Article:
Cloudpunk Review PC

The long-awaited neon-soaked driving adventure game Cloudpunk released on PC last week. It comes from indie developer ION lands and offers a story-driven cyberpunk themed experience. But is it any good and worth the asking price?

Today we’re taking a look at ION Lands eagerly anticipated cyberpunk themed story-driven adventure game Cloudpunk. To begin, you play as newcomer to the futuristic city of Nivalis, Rania, a driver-for-hire who begins her adventure working for the secretive Cloudpunk organisation. It’s her first night on the job, but rather than just undertake deliveries for all and sundry, she becomes embroiled in a number of situations that point to underlying problems within the city. No spoilers here.

For the most part, the biggest draw Cloudpunk offers comes from the wonderfully designed city. The voxel-based design looks and feels exceptionally well-crafted as it evokes feelings of Blade Runner and many other metropolis themed sci-fi city-scapes. Being able to freely fly around in your hover vehicle and not just on a singular plane either, grants the player an immense feeling of freedom. Rania can also land at various parking zones and get out on foot to explore, adding another layer to viewing the city. All’s good then. Well not quite.

With an obvious attention to detail with the design of the sprawling city the gameplay seems to have less attention lavished upon it. Now before we start to break this down there are a few things to bear-in-mind. The game comes developed by a small indie studio with limited resources. The price of entry is pretty cheap considering the amount on offer here (currently £15.29). The game comes presented as a finished product rather than an early access release. With all that said, the developers have gone on record to suggest they plan to add more to the game. So, take that as you will. As it stands as of today though and for this review, the game offers a story-driven experience where players move from one person to the next performing simple fetch or drop-off quests. That’s pretty much the basis of the gameplay.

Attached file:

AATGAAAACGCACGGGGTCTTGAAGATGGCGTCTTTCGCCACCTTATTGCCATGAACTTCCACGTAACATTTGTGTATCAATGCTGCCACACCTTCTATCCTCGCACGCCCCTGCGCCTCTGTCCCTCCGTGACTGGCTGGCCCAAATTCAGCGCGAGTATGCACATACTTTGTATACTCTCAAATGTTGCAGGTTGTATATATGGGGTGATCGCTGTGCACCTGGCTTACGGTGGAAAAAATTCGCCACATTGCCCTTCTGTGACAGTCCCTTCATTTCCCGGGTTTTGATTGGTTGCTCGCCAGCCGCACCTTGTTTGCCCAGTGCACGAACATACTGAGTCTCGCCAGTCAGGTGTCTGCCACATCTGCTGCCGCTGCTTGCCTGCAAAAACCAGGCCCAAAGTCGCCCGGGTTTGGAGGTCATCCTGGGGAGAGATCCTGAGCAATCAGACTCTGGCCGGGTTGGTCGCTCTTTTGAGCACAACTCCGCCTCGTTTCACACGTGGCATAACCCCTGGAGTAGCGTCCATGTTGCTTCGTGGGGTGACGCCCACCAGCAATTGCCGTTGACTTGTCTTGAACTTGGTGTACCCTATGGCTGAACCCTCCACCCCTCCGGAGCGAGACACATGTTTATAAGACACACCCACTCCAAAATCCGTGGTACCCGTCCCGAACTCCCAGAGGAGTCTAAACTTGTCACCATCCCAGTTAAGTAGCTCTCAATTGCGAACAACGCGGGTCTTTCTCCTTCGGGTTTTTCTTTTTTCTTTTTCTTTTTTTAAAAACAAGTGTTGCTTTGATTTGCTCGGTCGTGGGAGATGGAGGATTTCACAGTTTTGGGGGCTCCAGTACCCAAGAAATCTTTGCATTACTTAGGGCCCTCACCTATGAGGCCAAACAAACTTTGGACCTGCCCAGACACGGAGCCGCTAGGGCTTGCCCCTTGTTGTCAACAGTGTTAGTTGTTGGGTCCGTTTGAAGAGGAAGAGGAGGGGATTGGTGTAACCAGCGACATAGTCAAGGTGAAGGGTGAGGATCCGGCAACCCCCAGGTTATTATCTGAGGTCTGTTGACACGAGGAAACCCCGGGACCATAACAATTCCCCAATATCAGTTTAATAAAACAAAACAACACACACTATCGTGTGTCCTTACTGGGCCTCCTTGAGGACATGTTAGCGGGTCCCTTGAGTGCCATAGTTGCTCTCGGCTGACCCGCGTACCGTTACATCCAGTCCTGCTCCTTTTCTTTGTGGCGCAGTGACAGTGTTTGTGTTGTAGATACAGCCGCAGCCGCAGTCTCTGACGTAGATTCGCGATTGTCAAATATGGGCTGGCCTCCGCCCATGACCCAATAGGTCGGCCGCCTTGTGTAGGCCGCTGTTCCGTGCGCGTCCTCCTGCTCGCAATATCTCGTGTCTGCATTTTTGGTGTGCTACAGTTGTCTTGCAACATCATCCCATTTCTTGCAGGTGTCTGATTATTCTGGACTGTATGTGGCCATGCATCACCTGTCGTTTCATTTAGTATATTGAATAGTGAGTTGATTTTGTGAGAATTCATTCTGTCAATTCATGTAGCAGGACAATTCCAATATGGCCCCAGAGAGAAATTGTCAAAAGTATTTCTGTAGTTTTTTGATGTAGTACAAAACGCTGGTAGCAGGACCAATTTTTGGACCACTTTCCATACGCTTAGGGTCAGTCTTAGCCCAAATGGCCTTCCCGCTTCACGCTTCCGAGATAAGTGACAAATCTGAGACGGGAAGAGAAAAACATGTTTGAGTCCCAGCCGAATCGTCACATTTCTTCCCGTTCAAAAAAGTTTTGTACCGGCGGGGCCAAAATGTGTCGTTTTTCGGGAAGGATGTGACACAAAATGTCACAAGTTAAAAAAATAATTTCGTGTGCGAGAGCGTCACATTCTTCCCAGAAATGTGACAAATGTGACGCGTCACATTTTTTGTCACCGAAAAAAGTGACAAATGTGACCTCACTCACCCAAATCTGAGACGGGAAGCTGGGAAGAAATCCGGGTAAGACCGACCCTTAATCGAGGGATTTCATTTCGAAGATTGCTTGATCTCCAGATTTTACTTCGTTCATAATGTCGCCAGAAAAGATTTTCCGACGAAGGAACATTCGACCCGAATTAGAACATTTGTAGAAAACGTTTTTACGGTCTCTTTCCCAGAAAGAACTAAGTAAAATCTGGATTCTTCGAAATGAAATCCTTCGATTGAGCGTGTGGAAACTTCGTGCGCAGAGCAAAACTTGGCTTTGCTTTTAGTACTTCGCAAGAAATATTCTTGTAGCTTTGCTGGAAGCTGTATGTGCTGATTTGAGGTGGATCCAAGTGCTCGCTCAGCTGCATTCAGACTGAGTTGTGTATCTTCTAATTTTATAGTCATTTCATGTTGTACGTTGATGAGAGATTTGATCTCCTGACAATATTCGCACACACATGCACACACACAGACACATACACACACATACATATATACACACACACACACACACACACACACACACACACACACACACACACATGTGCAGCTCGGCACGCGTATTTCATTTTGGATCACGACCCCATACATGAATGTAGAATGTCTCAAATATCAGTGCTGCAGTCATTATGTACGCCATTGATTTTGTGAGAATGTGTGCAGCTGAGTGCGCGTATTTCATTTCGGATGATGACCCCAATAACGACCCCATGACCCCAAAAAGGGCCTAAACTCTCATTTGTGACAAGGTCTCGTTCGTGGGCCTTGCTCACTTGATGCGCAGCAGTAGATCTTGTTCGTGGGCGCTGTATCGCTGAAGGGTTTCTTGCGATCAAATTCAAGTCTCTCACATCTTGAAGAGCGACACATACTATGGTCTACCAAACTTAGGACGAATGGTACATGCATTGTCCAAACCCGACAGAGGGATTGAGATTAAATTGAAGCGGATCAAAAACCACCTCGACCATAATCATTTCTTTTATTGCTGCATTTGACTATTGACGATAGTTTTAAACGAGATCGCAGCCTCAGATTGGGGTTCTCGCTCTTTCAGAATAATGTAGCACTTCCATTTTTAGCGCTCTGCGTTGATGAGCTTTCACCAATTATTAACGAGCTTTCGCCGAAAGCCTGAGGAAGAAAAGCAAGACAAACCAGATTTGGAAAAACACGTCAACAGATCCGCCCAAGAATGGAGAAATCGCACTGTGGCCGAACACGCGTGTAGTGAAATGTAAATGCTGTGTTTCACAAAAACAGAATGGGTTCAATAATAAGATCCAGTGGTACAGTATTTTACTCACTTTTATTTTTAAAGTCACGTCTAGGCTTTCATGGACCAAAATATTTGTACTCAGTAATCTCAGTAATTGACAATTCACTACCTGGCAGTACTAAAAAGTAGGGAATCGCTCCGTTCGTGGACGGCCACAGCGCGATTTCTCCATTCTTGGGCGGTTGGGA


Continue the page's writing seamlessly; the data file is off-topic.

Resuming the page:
Cloudpunk’s populace are presented as a varied-bunch of cyberpunk humans, androids and regular non-augmented folk. But secret societies and other inhabitants live throughout the segmented zones and underbelly of the city. Interestingly, all characters have voice actors of varying quality and some offer more interesting stories than others. For example, one character needing transport was a famous pop star with a story similar to the Black Mirror episode featuring a particular Miley Cyrus Doll. Again, no specifics here unless you’re familiar with the episode. It also came as a massive shame when one of the more impressive story arcs only appeared in the latter portion of the game. In this regard the game felt too long-winded, perhaps relying on filler content to prolong the play hours. Some non-skippable conversations with your companion AI dog seemed to drag-on needlessly as well and often prevented progress until finished. To be frank, the AI companion character relationship was least interesting. The dog didn’t really fit the sci-fi theme so much, not even as a Muffit stand-in (bonus points if you get the Battlestar Galactica reference).